• The Muse’s Google Docs template. In addition to the built-in options on Google Docs, The Muse designed a resume template that you can access via Google Docs. Beginning with a summary, followed by professional experience, volunteer work, skills, and finally, education, this template can be a great starting point for someone who wants to follow a combination resume format. As an IT professional, you might consider swapping volunteer work for tools and technologies or highlighting relevant extracurricular activities. 

Of the above options, only The Muse’s template includes a summary. We recommend including a summary at the top of your resume to include any highlights or strengths you’d like to draw attention to immediately. If you want to use another template that doesn’t include a summary, you can add one yourself by copying the font style from the title of another section and entering it at the top of the page (after your personal information and before the first section).

How to fill out each section of your information technology resume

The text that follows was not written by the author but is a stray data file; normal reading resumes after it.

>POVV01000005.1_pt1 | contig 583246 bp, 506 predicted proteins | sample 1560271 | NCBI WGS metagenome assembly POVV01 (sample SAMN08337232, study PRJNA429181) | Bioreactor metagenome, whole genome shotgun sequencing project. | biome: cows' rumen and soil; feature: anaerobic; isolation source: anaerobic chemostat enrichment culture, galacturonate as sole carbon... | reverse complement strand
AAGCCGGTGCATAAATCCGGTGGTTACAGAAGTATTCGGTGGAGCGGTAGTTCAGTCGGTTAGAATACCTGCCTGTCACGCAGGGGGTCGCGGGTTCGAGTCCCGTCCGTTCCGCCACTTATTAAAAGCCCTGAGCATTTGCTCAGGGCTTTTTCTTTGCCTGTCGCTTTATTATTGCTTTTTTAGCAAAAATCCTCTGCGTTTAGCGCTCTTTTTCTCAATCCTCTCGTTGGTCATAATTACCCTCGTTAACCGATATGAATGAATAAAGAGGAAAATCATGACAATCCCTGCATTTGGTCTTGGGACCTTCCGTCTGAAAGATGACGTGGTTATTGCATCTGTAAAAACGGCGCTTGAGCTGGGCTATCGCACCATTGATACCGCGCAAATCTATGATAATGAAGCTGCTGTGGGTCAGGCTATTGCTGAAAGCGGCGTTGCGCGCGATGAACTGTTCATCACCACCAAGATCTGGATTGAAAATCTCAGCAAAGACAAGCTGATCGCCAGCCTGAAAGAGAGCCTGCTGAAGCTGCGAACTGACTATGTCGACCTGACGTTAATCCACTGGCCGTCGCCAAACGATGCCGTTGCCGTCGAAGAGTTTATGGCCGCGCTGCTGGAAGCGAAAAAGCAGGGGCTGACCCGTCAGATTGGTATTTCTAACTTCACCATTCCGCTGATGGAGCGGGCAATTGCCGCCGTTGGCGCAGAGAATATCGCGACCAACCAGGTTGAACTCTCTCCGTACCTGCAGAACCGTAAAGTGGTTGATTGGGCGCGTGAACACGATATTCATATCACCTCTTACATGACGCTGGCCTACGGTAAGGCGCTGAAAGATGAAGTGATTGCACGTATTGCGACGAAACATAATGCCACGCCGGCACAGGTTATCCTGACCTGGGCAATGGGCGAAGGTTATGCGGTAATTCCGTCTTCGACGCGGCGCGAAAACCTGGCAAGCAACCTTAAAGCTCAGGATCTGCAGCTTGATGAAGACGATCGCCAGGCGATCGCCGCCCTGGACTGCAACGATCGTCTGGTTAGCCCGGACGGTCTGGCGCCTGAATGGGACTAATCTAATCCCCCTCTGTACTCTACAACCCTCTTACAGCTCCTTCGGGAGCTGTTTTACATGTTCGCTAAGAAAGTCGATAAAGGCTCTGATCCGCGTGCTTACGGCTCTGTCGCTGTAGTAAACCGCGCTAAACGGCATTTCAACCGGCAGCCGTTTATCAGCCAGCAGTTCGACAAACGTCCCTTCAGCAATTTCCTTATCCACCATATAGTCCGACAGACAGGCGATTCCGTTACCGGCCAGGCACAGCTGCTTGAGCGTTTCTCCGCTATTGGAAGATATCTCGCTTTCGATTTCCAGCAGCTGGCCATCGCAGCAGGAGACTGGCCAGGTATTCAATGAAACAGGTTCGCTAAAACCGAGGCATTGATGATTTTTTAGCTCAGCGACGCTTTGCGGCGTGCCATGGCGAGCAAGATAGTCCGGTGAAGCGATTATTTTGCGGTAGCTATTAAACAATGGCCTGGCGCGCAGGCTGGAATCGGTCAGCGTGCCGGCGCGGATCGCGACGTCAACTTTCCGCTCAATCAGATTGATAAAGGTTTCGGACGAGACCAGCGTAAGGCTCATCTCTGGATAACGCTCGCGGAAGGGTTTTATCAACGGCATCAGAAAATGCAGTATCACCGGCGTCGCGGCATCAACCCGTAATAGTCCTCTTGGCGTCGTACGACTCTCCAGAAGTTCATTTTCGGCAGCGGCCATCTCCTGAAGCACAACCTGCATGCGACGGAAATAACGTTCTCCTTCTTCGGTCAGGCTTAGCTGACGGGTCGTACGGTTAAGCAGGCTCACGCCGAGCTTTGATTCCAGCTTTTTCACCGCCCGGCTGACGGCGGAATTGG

Now that you’ve chosen a template, it’s time to personalize it with your information. Talking about yourself and your accomplishments can be challenging, especially when you have limited space. Consider browsing job listings for positions you find desirable. This can help guide your decision-making process regarding which points will be most effective to include. 

Keep in mind that employers often use applicant tracking systems (ATS) to parse through large amounts of resumes at once. These systems rely on keywords to determine which candidates are the best matches. Paying close attention to recurring keywords in job postings will give you an idea of the most in-demand skills and qualifications for information technology resumes. 

Read more: Resume Keywords: How to Find the Right Words to Beat the ATS

How to write an IT resume summary